"Future products from ARM will have a much broader appeal because ARM is being pushed by partners to go after other market segments," said McGregor.


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  • LLJones
    Have to agree. 48 mill vs several billion and well established is an uphill climb.
  • Haserath
    Your Smartphone CPU May Go into Data Centers
    I'm sorry, that would be called stealing :) .

    48mil does seem low to be able to design a chip that will go against a 10 core Xeon or 16 core MagnyCour. The adoption will happen slowly even if they are able to design a good chip that could compete. They should look for a market that wouldn't be as hard to enter, just so they could get more money before they try to take on the big boys in the server market.
  • Firehead2k
    The minimalistic budged aside, I'm sure there is demand for these specialized architectures.
    However I can't imagine entire data centers running only on ARM powered devices that have been engineered to do one thing extremely efficient.
    A scenario would be rendering HTML5 pages, but a year from now the big players decide to add something and make revision 5.1 that won't work with the existing hardware (or run very inefficient).

    I suppose in the end it will depend on the companies cost/benefit requirements. If for example a Xenon can render 100 pages in a set time, and the specialized hardware can do 10000 with the same power draw even if they have to replace the HW within 2 years, it might just be feasible.
  • palladin9479
    The idea here is that you can also add more ARM CPU's in less space then conventional x86 systems. Just imagine your smart-phone is housing a CPU, memory, permanent storage (usually SD flash), battery and a big nice display to show it all off. The CPU itself is ultra tiny and use's very little power with almost no head load (comparatively). This makes it ideal for massive multiprocessing. With the right architectural engineering you can throw 16 or more of these cores, hell 32 might be possibly in a year or so, on a single blade. Putting dozens and dozens of blades together and you can easily establish a mini-super computer that uses incredibly small amounts of power and can be easily reconfigured for any task. You would "upgrade" by swapping out blades or just adding more since ARM is an architecture not a specific CPU. And the best part is you can easily turn off single CPUs or entire cards if their power isn't being used or otherwise needed where as current CISC x86 CPUs struggle with that due their monolithic architecture.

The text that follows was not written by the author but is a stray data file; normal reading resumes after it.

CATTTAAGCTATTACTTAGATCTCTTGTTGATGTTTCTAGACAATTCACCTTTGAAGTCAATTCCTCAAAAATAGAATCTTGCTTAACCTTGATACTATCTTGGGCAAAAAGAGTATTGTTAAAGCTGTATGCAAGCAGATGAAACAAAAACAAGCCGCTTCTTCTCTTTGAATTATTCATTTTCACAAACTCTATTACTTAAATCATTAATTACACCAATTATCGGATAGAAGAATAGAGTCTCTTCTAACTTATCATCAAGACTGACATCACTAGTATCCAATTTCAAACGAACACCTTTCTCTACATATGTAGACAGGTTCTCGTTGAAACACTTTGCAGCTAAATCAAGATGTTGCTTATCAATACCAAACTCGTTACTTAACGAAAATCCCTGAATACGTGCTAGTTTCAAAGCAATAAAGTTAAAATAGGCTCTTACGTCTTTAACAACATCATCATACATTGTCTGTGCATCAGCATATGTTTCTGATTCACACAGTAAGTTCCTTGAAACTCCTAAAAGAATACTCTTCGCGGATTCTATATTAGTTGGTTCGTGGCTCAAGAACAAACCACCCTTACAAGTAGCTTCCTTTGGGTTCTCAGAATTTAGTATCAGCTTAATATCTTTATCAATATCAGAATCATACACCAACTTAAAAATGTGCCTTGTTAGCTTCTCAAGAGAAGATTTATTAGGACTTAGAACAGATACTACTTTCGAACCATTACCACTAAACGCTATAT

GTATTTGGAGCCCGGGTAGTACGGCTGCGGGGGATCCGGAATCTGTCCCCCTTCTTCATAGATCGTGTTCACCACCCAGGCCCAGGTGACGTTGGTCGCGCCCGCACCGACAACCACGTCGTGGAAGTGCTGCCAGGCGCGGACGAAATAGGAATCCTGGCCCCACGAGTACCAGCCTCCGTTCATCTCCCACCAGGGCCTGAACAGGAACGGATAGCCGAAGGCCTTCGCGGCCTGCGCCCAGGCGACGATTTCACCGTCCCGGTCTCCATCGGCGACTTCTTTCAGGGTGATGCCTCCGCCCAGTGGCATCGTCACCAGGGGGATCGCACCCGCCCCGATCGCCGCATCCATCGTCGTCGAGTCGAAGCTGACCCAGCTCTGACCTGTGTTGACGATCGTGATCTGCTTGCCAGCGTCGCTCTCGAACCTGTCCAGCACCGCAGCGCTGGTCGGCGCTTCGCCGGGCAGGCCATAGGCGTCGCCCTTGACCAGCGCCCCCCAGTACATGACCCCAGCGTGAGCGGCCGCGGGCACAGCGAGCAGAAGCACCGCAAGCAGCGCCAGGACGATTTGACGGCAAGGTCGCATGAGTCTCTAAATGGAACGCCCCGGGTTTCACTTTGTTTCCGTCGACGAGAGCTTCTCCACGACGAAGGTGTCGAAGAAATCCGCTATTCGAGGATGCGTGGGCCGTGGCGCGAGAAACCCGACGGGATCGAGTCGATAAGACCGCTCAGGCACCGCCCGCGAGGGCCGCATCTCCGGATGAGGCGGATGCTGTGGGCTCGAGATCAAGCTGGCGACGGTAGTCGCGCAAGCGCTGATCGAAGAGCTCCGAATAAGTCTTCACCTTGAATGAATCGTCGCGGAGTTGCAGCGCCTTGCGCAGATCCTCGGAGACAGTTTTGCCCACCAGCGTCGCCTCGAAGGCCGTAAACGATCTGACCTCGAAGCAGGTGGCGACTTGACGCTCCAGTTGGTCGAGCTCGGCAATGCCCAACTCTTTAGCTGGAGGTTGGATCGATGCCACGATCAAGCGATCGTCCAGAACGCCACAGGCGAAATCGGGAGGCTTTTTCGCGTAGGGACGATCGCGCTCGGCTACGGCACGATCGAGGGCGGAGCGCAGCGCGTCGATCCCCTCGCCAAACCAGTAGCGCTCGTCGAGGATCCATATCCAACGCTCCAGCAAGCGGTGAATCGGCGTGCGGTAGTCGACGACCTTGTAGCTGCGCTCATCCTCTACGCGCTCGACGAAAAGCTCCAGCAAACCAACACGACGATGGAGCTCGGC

• fayzaan
    Ill buy the Fitness SXXXXX for $20 pls and thank you
  • kelemvor4
    Every 5 or 10 years we hear big processor news about risc is going to really take off and replace some sector currently dominated by cisc. It hasn't happened yet. I remember risc discussions were all the rage in the 90's on FIDOnet before this whole internet thing really got going... Some things never change.

    I bet the duke nukem forever servers will all be risc based arm processors...
  • hemelskonijn
    Am i the only one that loves AMD/ATI products but every time i read about Global foundries imagines it to be like Veridian Dynamic?, i don't know but Global foundries just sounds evil to me.
  • dEAne
  • ceteras
    They don't need to develop a new CPU, it's already done by ARM. All they need is a technology to allow feeding thousands of these hungry little CPU's with data.
  • eyemaster
    It won't matter that they only have 50$ mil. Once the 'product' is proven, they can license it away to other companies such as AMD and Intel.